PNC Financial Services Group (PNC) , a Pittsburgh-based leading regional bank serving markets from Massachusetts to Indiana to Florida, has an important asset its peers don't -- a big stake in the world's leading money manager, BlackRock (BLK) .
In 1995, PNC purchased BlackRock to help build its asset management business. BlackRock retained its own branding and expertise in fixed income while growing assets and reaching a size where it could be file an initial public offering four years later and start its amazing growth as a public company. PNC retained a significant position in the company, now standing above 21% of outstanding shares.
As it grew over the past two decades, BlackRock purchased asset management operations while also growing organically. It expanded its fixed income business into equities and, eventually, alternative investments. Bank of America (BAC) (through Merrill Lynch's previous sale of its asset management operations) and Barclays (BCS) (through its sale of iShares) also became sizable shareholders of the company. Unfortunately for both players, they were desperate for cash and had to liquidate their positions. Bank of America exited its position in 2011 and Barclays did so in 2009.
PNC, on the other hand, chose to retain most of its position, believing in BlackRock's CEO, Larry Fink, and seeing the company's growing asset base. It would certainly have been tempting to sell during the financial crisis to build the bank's capital base, but PNC management maintained a steady hand throughout the tough times and was never forced to dump shares. It sold 7.5 million shares for $1.22 billion in 2010, but retained the majority of its stake, approximately 30.2% of its market cap.
This long-term investment approach paid off. BlackRock, with its considerable knowledge of fixed income markets, was able to avoid major mistakes leading up to the financial crisis, putting it in position to take advantage of weaker competitors. In June 2009, the company purchased Barclay's Global Investors, including its industry-leading iShares ETF platform, for around $13.5 billion. That acquisition turned out to be timely, as U.S. equity prices bottomed early that year and ETFs became a highly popular investment vehicle.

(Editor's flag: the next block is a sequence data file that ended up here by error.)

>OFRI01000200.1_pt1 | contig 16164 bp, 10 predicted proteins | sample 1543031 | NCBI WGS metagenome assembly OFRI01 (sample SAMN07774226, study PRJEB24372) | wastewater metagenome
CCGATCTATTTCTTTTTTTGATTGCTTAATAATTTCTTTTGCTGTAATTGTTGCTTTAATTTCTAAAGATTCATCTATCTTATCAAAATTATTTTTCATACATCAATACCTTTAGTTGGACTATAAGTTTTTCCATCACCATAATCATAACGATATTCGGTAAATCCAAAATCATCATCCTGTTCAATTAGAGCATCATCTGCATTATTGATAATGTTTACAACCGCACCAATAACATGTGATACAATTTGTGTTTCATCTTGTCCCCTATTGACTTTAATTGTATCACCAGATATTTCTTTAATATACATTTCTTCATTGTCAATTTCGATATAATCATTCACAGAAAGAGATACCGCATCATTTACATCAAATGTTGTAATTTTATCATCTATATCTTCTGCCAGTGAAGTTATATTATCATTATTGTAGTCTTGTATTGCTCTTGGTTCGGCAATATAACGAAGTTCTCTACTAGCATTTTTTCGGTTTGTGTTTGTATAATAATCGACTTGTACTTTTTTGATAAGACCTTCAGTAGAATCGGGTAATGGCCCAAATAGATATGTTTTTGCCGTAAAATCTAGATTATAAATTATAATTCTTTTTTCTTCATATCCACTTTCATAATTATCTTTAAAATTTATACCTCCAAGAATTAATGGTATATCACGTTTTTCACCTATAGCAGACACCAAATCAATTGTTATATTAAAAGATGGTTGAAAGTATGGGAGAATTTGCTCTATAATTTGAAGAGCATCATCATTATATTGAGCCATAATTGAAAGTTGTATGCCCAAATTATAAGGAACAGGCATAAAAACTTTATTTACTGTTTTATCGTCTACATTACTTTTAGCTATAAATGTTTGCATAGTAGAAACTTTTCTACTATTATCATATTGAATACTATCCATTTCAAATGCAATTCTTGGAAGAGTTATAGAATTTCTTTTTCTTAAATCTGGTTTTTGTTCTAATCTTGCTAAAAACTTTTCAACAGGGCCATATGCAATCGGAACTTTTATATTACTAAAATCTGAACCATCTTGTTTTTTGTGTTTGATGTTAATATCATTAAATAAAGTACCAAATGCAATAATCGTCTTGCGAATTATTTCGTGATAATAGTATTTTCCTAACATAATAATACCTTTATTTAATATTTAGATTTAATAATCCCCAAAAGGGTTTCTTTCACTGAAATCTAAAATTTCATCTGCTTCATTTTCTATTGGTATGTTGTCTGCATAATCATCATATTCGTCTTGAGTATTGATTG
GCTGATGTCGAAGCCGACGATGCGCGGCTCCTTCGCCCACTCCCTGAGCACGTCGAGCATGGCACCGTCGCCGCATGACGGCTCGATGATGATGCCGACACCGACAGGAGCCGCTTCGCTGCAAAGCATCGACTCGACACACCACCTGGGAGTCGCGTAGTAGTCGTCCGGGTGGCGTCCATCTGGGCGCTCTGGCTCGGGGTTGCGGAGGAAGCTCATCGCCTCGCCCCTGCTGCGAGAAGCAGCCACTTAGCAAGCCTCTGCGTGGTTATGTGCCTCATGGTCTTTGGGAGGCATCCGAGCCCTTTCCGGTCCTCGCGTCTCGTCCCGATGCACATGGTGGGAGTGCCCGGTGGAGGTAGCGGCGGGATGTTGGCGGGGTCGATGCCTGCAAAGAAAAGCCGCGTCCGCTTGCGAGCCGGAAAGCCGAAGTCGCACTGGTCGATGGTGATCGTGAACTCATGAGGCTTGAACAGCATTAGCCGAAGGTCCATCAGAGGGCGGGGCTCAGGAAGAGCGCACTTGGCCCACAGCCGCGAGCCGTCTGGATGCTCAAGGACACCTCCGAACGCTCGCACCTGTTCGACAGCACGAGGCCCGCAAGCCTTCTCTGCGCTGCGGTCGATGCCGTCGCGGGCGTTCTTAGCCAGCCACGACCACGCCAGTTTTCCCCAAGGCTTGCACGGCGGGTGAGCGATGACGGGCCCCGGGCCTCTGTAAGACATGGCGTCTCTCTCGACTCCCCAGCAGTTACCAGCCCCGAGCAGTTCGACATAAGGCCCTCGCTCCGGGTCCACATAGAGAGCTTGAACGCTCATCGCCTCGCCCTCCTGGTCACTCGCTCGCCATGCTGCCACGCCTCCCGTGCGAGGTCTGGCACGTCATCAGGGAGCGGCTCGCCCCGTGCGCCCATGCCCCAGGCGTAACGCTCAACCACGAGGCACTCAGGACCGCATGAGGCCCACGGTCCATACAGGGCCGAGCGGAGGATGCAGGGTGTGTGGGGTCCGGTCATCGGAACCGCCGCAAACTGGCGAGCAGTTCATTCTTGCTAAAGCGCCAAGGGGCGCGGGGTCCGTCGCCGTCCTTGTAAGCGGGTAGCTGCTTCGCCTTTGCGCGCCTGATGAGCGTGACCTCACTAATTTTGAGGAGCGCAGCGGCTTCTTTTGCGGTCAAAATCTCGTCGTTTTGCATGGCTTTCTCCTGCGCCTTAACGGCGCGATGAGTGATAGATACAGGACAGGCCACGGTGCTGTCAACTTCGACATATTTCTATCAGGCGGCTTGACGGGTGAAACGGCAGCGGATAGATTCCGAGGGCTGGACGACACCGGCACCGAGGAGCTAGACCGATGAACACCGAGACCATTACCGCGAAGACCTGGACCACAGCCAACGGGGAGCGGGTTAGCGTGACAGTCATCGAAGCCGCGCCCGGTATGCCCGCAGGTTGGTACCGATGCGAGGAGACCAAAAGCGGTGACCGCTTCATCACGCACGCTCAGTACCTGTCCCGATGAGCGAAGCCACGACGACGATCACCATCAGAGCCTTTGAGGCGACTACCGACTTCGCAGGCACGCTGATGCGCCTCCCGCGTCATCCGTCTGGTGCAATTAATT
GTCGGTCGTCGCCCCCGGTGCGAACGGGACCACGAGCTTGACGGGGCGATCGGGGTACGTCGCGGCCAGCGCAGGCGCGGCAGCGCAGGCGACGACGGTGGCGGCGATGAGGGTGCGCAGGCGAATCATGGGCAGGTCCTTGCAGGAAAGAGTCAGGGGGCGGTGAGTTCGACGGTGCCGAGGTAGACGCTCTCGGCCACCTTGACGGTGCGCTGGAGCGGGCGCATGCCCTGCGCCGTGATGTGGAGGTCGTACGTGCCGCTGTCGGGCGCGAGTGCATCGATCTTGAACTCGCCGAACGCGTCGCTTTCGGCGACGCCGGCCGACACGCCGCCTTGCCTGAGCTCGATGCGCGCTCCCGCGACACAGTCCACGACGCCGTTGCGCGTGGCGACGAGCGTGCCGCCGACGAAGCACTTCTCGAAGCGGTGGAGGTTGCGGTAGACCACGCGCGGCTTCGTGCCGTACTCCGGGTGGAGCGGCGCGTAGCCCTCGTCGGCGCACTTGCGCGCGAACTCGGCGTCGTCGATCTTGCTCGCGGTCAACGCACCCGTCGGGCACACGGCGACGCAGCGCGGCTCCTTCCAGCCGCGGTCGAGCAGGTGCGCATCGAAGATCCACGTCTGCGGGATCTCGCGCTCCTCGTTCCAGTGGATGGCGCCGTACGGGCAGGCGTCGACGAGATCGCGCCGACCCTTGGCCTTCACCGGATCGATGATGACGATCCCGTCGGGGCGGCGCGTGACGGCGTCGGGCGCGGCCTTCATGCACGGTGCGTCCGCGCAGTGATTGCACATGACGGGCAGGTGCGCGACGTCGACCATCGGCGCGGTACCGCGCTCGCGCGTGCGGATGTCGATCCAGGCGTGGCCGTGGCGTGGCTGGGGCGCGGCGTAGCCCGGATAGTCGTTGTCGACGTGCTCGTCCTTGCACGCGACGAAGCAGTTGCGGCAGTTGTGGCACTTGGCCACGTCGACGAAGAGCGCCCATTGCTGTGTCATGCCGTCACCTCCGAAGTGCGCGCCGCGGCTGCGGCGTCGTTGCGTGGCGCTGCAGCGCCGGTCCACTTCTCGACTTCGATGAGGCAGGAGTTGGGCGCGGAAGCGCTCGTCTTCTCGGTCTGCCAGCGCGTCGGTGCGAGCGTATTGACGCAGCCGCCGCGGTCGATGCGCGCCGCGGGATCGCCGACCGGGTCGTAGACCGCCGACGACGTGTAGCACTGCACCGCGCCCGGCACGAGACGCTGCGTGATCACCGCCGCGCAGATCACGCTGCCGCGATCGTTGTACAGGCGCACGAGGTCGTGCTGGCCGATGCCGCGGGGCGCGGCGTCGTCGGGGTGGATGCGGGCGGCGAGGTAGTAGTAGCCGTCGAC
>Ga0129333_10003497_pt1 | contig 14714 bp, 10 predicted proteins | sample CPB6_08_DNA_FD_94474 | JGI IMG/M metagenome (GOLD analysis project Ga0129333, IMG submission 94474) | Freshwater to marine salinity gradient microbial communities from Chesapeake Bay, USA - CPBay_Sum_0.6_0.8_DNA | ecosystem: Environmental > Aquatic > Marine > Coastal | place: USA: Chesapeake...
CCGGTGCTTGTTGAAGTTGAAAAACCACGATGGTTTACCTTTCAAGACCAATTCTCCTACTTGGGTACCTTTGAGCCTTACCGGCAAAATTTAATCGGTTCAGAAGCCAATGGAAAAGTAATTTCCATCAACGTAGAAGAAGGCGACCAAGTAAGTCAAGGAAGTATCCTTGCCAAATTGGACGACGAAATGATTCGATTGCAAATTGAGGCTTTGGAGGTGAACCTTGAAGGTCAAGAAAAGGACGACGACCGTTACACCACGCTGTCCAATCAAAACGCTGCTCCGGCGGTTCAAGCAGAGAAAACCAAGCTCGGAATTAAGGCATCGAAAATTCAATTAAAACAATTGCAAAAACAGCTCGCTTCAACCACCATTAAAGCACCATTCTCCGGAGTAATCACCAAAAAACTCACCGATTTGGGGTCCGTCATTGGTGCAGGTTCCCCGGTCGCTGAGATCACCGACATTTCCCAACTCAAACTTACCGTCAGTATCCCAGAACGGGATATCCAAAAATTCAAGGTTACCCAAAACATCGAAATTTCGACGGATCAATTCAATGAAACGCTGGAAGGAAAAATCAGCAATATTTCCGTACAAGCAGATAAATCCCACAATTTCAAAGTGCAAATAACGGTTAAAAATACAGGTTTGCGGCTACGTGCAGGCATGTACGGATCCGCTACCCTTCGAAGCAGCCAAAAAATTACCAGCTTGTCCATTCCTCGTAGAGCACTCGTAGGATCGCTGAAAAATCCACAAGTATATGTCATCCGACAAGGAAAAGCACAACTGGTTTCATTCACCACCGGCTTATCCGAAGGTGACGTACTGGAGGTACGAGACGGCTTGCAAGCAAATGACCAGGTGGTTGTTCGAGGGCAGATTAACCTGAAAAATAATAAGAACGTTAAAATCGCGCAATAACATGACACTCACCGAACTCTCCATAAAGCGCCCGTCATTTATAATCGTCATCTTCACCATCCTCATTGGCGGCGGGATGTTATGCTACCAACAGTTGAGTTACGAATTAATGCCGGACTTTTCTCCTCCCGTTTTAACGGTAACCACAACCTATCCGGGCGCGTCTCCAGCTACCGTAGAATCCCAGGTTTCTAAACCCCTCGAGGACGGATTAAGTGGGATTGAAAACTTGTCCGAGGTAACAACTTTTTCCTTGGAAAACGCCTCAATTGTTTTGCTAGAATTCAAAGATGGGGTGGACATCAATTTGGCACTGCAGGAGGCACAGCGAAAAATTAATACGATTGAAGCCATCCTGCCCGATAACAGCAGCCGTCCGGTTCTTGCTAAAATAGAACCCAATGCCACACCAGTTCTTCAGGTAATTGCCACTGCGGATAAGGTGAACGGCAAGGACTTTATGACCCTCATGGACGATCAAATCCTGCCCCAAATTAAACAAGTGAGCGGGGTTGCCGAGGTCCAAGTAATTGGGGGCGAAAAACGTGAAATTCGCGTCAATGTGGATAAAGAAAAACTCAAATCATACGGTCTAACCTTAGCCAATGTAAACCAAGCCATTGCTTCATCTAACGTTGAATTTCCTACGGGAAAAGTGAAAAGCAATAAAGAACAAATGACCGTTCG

PNC has been able to piggyback on BlackRock's rise to become the world's asset management leader, now with $4.5 billion under supervision. What's important to note is this growth has led the investment to become a larger and larger percentage of PNC's assets. Currently, its BlackRock stake represents nearly a third of the company's market value. That percentage has increased steadily over the past 17 years and could continue to rise.
It's unclear what PNC's end game is. If the company has one, it's not saying. It's evident, though, that management's patience and long-term attitude has benefited the company.
Have shareholders recognized this value and given the company credit for its foresight -- or luck? It doesn't appear so. Selling at 12-times 2016 estimated earnings, PNC is priced like other well-run super-regional banks. BlackRock, meanwhile, sells at 19 times estimated earnings.
The bottom line is PNC has optionality. It can continue to hold BlackRock shares and hope they continue to increase in value. If it does, this investment will continue to boost revenues, profits, and market value. It can liquidate some of its investment and try to persuade the Federal Reserve to allow it to pursue a sizable share buyback and/or dividend increase. Or, it can pursue an acquisition and use this liquidity to help fund a purchase.
This is a position any bank would likely find enviable. It's surprising that analysts and investors rarely talk about it. The BlackRock asset often appears to be over-looked. Yet, it will likely benefit long-term PNC investors if and when management decides to monetize it. That day may be coming. We just don't know when.